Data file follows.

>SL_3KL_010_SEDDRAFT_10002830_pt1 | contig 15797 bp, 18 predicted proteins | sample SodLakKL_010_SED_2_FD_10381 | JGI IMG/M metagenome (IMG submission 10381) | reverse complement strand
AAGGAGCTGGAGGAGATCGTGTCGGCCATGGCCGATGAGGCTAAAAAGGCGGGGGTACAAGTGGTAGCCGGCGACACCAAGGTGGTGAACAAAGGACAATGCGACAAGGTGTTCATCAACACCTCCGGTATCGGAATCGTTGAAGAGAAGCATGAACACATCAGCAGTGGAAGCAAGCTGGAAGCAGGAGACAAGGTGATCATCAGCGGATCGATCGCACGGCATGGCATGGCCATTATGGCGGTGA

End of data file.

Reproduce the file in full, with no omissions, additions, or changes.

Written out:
>SL_3KL_010_SEDDRAFT_10002830_pt1 | contig 15797 bp, 18 predicted proteins | sample SodLakKL_010_SED_2_FD_10381 | JGI IMG/M metagenome (IMG submission 10381) | reverse complement strand
AAGGAGCTGGAGGAGATCGTGTCGGCCATGGCCGATGAGGCTAAAAAGGCGGGGGTACAAGTGGTAGCCGGCGACACCAAGGTGGTGAACAAAGGACAATGCGACAAGGTGTTCATCAACACCTCCGGTATCGGAATCGTTGAAGAGAAGCATGAACACATCAGCAGTGGAAGCAAGCTGGAAGCAGGAGACAAGGTGATCATCAGCGGATCGATCGCACGGCATGGCATGGCCATTATGGCGGTGA